Biographical Sketch of Laura Louise Bain Vail

Biographical Database of NAWSA Suffragists, 1890-1920

Biography of Laura Louise Bain Vail, 1866-1953

By Amy Perry, undergraduate student, Binghamton University

Laura Louise Bain was born in November 1866 in New York city to Dudley W. Bain, a lawyer, and Ella V. Bain. Her house was quite full as she was the eldest of three and grew up with multiple servants. Her sister Ella F. Bain was born in 1868 and her brother Dudley Waldemar Bain was born in 1869. The Bain family experienced some significant changes between 1870 and 1880, having relocated to New Jersey where Laura's father remarried. In 1890 Laura married Carl Montaigne Vail, an engineer, and together they had four children. Their first son, Carl Waldemar Vail, was born in July of 1893, followed by Donald B Vail in April 1895, Eileen Vail in June 1896, and Rosemary Vail in June 1910. The Vails and their children lived in New Jersey and, much like her own family, had live-in servants to work in their house, although they seem to have employed only one at a time. In 1929 Mrs. Vail was widowed. She died in 1953 in New York State and is buried in Ithaca, New York, next to her husband, oldest son, and her daughter-in-law.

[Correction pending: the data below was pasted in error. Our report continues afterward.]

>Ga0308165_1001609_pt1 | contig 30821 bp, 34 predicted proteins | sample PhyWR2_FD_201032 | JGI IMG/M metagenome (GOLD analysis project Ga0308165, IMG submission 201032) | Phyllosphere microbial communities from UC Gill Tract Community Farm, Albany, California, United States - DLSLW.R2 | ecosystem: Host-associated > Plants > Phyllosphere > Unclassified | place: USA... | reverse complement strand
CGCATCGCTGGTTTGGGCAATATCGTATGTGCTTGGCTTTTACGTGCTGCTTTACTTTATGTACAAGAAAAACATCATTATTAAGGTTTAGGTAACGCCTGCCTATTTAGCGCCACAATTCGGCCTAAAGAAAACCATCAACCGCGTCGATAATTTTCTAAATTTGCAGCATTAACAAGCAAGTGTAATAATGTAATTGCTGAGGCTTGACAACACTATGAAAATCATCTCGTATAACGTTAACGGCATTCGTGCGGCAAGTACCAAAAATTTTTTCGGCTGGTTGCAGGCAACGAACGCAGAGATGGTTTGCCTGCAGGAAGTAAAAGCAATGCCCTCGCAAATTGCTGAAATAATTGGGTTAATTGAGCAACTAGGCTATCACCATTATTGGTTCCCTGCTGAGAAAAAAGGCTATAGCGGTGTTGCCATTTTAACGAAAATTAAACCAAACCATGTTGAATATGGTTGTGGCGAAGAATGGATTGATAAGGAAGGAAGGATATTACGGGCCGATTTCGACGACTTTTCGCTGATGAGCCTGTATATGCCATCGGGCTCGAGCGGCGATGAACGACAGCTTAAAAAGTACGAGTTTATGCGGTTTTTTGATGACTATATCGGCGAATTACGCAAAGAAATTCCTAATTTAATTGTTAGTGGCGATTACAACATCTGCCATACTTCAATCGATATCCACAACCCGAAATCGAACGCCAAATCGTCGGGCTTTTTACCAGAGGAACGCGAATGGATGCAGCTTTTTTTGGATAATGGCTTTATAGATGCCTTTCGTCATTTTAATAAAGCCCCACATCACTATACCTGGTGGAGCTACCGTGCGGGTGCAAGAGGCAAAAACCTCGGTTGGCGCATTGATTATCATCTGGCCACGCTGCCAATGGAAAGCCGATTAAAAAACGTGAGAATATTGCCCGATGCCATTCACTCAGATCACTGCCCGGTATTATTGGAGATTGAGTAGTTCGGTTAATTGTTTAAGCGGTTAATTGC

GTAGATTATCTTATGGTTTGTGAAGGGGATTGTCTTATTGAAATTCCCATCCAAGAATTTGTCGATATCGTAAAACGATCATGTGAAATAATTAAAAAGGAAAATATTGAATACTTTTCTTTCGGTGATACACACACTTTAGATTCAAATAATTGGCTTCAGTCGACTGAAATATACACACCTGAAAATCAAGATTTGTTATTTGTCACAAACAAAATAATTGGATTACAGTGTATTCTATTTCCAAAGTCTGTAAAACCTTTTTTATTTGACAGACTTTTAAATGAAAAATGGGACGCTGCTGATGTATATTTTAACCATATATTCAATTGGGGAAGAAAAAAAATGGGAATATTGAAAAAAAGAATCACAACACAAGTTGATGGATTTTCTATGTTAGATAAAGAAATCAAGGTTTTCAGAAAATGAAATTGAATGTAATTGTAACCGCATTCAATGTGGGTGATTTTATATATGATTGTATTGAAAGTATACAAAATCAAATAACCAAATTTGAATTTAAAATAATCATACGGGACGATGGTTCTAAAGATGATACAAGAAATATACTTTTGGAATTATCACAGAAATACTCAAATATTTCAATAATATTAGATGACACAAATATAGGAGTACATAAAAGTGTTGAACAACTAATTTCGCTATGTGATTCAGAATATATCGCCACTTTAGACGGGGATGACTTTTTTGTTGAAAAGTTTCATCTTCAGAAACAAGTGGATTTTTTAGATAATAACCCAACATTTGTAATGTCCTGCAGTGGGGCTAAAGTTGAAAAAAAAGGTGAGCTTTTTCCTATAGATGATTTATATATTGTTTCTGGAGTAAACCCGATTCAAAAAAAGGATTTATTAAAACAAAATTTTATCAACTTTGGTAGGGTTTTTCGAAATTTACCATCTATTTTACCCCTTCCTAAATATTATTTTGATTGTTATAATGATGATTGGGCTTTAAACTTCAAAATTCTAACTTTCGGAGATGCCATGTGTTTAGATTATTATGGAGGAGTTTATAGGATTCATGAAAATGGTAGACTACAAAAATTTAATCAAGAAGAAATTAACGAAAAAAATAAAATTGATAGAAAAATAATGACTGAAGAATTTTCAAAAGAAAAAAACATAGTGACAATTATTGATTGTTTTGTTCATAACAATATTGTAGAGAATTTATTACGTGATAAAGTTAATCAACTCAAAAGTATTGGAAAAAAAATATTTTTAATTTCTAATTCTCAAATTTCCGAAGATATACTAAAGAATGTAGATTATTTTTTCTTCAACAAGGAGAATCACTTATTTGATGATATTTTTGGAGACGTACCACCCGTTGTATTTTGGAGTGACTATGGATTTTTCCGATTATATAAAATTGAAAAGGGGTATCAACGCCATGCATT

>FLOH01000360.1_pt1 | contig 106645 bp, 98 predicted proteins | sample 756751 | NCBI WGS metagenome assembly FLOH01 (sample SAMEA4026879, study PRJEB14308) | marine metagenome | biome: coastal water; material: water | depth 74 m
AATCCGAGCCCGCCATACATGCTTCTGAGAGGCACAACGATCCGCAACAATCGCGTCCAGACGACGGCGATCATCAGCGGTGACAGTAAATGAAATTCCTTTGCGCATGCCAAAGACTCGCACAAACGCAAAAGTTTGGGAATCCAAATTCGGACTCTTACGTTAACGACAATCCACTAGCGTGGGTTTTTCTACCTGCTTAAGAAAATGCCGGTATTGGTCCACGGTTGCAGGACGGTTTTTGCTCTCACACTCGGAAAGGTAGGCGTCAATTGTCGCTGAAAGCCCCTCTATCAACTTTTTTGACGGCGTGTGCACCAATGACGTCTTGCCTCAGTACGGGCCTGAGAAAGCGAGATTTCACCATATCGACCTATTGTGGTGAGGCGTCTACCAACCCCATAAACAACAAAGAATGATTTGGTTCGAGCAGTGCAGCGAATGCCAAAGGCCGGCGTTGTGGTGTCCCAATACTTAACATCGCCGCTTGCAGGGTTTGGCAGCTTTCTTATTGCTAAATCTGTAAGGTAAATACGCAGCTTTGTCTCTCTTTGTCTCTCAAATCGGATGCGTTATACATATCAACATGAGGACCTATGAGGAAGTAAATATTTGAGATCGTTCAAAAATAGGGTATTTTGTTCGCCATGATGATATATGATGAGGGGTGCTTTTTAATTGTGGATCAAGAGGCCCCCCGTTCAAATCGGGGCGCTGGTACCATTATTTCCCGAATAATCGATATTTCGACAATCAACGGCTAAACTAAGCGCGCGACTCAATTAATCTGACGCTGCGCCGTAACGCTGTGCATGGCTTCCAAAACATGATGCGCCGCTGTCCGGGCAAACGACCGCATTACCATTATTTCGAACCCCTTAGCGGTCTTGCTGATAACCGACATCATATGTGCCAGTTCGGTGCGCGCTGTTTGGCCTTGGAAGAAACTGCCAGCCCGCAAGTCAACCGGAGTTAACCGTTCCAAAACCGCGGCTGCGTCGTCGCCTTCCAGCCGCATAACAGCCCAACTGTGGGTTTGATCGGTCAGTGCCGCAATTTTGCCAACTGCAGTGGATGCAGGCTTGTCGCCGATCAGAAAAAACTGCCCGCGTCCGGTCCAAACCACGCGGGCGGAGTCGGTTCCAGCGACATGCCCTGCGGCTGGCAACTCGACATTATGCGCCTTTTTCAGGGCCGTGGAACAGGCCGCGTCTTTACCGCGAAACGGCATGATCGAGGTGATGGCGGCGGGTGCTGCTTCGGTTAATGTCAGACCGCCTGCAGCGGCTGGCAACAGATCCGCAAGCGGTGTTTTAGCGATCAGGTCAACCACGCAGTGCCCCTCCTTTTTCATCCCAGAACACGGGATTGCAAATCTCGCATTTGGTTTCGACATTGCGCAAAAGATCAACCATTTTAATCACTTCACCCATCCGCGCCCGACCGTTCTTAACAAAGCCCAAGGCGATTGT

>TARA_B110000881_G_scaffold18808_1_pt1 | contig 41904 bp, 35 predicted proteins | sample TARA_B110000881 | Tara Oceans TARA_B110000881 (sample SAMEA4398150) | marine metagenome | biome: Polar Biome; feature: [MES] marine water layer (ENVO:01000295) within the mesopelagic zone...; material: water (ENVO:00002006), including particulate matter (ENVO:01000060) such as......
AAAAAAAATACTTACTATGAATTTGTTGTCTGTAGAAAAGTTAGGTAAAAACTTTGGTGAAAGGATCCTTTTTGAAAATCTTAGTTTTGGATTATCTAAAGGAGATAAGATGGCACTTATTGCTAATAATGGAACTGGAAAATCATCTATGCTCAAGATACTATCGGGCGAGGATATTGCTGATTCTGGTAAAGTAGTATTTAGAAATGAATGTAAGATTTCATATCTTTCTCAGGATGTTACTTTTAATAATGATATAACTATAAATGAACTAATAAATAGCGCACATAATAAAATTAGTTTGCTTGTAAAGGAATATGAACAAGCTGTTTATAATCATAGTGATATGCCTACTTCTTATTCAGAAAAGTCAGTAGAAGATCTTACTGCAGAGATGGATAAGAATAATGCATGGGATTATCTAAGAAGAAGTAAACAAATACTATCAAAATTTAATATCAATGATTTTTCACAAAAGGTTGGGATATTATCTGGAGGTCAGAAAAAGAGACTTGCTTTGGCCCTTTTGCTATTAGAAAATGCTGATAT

The earliest record of Mrs. Vail's club involvement is in 1911 with the Browning Society. Mrs. Carl Vail, as she was noted in organizational documents, and in newspapers, served on the hospitality committee for the club, which read and discussed the works of the Victorian poet Robert Browning. Mrs. Vail was also a member of the Daughters of the American Revolution and served as a trustee for a two-year term in 1916.